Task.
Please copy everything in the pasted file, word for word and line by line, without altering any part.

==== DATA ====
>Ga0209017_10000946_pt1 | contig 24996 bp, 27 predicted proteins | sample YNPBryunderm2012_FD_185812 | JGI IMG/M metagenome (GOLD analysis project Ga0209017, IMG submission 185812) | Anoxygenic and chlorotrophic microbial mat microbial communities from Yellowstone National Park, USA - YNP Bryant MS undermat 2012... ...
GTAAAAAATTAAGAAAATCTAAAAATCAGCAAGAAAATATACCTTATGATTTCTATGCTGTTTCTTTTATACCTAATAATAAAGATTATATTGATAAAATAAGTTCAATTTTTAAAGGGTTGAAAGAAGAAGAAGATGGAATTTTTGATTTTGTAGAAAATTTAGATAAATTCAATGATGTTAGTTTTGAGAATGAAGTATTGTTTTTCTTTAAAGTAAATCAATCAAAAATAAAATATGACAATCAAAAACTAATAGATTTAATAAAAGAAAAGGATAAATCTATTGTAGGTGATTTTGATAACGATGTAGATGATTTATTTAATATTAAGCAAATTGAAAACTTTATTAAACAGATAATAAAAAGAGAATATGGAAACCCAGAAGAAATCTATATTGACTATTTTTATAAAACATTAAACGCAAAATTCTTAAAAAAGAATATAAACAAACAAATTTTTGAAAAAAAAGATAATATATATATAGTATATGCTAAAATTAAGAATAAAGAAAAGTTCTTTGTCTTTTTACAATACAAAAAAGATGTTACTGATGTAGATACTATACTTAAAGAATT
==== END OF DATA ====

>Ga0209017_10000946_pt1 | contig 24996 bp, 27 predicted proteins | sample YNPBryunderm2012_FD_185812 | JGI IMG/M metagenome (GOLD analysis project Ga0209017, IMG submission 185812) | Anoxygenic and chlorotrophic microbial mat microbial communities from Yellowstone National Park, USA - YNP Bryant MS undermat 2012... ...
GTAAAAAATTAAGAAAATCTAAAAATCAGCAAGAAAATATACCTTATGATTTCTATGCTGTTTCTTTTATACCTAATAATAAAGATTATATTGATAAAATAAGTTCAATTTTTAAAGGGTTGAAAGAAGAAGAAGATGGAATTTTTGATTTTGTAGAAAATTTAGATAAATTCAATGATGTTAGTTTTGAGAATGAAGTATTGTTTTTCTTTAAAGTAAATCAATCAAAAATAAAATATGACAATCAAAAACTAATAGATTTAATAAAAGAAAAGGATAAATCTATTGTAGGTGATTTTGATAACGATGTAGATGATTTATTTAATATTAAGCAAATTGAAAACTTTATTAAACAGATAATAAAAAGAGAATATGGAAACCCAGAAGAAATCTATATTGACTATTTTTATAAAACATTAAACGCAAAATTCTTAAAAAAGAATATAAACAAACAAATTTTTGAAAAAAAAGATAATATATATATAGTATATGCTAAAATTAAGAATAAAGAAAAGTTCTTTGTCTTTTTACAATACAAAAAAGATGTTACTGATGTAGATACTATACTTAAAGAATT